With technology advancing at such a rapid, incredible pace, it seems inevitable that particular facets of life as we know it will absorb certain aspects of it; and with items like tablets becoming less expensive every day, they appear to be the first things every company wants.
The benefits of businesses using a tablet greatly outweigh those of using a desktop or even a laptop; lightweight, compact, and relatively affordable, they offer ease of working while traveling, while at the same time providing a much-needed message to their clients that they are on top of technological trends, which can be extremely important for a company’s reputation. Schools are also getting into the act, in part because tablets offer students a way to learn that is in keeping with the fascination of today’s youth with tech gadgets; in short, it makes learning more fun, which means students tend to have a higher success rate in class. But tablets like Apple’s iPad also offer more than 15,000 learning-based apps available for download, an invaluable resource for teachers.
Do you work for a school or business that has integrated tablet use into everyday operations? What are the successes or failures you’ve experienced? Let us know in the comments section.
The latest use for tablets involves emergency services, a fascinating and complicated step that has seen its share of pros and cons already. In the high-pressure, fast-paced world inhabited by paramedics, firefighters, and medical professionals, the use of a tablet could turn out to be either a game-changer or a huge failure. One emergency service–Muskogee County EMS in Oklahoma–says that for now, the iPad is in the early stages of changing the way they do things for the better.
The service currently has 20 ambulances in its fleet, all of which feature an iPad enabled with a program called Geosafe. The program allows the emergency call center to relay information to the vehicles, depending on which one is closest to the area. Chad Cox, an IT specialist for the service, described how it all works.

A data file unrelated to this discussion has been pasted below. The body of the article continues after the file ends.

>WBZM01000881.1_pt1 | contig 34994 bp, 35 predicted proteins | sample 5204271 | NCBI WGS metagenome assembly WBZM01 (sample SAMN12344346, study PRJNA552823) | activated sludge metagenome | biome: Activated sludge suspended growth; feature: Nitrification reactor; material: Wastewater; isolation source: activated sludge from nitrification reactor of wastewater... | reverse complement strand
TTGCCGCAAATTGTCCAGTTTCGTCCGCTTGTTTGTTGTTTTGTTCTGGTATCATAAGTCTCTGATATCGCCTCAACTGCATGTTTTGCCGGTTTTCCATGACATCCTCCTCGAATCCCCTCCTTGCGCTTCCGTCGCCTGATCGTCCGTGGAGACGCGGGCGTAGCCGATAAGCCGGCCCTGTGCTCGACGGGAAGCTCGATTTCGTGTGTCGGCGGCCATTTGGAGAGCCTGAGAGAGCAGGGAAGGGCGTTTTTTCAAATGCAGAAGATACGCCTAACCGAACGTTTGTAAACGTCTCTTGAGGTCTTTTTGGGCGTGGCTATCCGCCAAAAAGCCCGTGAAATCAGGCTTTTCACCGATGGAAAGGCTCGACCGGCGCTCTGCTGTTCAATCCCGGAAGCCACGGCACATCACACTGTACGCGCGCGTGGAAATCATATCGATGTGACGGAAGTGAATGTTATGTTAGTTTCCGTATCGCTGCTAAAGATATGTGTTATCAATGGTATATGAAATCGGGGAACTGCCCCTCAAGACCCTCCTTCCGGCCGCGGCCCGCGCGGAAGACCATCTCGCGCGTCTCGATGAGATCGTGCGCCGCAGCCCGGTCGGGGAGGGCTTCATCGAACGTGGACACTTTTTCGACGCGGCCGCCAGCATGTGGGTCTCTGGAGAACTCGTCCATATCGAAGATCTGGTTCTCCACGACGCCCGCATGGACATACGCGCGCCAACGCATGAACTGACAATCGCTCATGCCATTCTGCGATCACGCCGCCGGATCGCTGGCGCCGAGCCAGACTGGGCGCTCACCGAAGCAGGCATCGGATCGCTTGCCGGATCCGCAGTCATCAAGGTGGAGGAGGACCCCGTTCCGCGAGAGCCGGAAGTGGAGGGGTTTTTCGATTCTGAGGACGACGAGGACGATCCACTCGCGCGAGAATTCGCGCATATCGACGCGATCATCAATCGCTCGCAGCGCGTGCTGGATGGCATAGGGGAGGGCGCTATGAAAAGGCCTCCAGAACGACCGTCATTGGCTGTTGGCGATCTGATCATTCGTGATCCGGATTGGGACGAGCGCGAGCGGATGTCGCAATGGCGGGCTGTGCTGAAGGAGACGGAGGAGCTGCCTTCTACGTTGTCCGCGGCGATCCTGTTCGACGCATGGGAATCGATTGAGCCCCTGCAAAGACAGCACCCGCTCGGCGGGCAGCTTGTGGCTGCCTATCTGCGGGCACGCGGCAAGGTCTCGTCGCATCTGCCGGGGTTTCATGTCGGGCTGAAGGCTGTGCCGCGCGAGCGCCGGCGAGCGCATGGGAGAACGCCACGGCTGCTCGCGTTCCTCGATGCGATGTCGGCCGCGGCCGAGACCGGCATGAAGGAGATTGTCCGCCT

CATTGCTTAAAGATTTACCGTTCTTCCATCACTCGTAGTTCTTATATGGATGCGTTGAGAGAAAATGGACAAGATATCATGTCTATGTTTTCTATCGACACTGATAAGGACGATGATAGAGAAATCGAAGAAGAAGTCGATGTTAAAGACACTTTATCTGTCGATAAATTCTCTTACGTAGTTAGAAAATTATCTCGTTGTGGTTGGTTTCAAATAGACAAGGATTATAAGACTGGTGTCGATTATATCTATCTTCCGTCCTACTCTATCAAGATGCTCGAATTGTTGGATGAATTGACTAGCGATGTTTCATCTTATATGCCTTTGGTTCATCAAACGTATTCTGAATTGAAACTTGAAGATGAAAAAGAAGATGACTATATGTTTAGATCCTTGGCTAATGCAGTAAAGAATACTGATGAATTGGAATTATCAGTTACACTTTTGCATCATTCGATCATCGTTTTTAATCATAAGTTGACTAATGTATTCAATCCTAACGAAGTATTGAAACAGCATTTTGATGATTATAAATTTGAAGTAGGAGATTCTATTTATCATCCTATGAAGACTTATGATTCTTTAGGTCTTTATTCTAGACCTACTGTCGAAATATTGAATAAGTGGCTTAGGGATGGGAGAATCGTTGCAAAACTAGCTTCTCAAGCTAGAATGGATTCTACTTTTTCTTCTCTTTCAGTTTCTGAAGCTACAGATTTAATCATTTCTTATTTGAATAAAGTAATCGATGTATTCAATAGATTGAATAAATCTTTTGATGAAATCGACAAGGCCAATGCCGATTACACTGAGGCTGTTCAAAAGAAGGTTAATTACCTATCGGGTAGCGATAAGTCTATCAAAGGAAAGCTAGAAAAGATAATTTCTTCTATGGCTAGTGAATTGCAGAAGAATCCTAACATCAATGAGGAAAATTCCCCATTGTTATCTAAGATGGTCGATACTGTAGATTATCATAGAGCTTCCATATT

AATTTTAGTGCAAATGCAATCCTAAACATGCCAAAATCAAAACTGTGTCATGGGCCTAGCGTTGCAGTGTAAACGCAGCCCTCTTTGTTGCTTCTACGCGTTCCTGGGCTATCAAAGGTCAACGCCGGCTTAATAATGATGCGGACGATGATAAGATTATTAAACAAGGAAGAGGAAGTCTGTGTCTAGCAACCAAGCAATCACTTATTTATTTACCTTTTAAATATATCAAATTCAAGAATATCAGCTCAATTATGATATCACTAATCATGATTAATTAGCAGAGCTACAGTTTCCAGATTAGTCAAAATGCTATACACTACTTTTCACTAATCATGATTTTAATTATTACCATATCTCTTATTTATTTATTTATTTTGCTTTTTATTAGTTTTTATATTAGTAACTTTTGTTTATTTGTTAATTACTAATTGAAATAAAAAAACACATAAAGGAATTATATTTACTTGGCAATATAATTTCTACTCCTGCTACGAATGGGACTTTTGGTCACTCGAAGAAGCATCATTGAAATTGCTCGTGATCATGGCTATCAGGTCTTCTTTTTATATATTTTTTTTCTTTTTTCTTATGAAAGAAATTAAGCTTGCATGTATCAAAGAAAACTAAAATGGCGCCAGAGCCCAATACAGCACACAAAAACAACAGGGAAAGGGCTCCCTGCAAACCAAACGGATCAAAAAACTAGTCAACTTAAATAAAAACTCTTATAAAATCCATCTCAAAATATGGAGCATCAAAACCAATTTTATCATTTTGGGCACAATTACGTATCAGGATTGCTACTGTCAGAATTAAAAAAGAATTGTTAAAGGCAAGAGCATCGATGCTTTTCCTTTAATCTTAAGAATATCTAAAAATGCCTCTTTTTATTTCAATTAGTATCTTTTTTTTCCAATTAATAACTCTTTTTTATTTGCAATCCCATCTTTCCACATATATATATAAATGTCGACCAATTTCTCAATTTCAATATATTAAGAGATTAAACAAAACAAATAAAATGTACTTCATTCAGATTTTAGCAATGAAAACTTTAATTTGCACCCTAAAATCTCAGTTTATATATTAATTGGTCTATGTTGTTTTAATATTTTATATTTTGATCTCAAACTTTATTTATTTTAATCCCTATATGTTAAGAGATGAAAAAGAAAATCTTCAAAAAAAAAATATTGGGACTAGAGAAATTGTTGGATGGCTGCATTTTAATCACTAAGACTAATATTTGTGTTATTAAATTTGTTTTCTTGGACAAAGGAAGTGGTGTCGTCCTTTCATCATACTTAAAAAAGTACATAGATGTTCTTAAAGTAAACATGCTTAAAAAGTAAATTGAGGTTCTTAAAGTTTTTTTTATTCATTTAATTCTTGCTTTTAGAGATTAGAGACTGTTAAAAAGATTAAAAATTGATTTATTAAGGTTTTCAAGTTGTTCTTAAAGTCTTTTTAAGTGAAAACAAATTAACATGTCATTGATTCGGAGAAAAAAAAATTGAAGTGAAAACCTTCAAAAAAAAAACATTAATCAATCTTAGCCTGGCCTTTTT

“The Geosafe software pulls data from the Call Center’s CAD system and displays certain call-related information onto the iPad: times, patient information, alerts, etc. On the iPad, Geosafe overlays the ambulances positions onto the stock Google maps and also transmits that same information back to the Call Center; the dispatchers have a desktop version of Geosafe, where the dispatchers can see the trucks moving in real time,” he told WebProNews.
Because communications are so much more enhanced with this system, it could revolutionize the way emergency calls are handled and responded to.
“Dispatch is able to see the trucks in real time so it makes it easier for them to dispatch them to nearby calls, further shortening the medics response time to a scene,” Cox added.
Cox also says that Geosafe is working on a weather map, which would enable paramedics to see any inclement weather coming their way. The only potential glitch in the system is that Geosafe may be buggy when faced with Apple updates, especially when they switch over to using their own map system; however, Cox says they have been assured that any iOS updates won’t affect the software.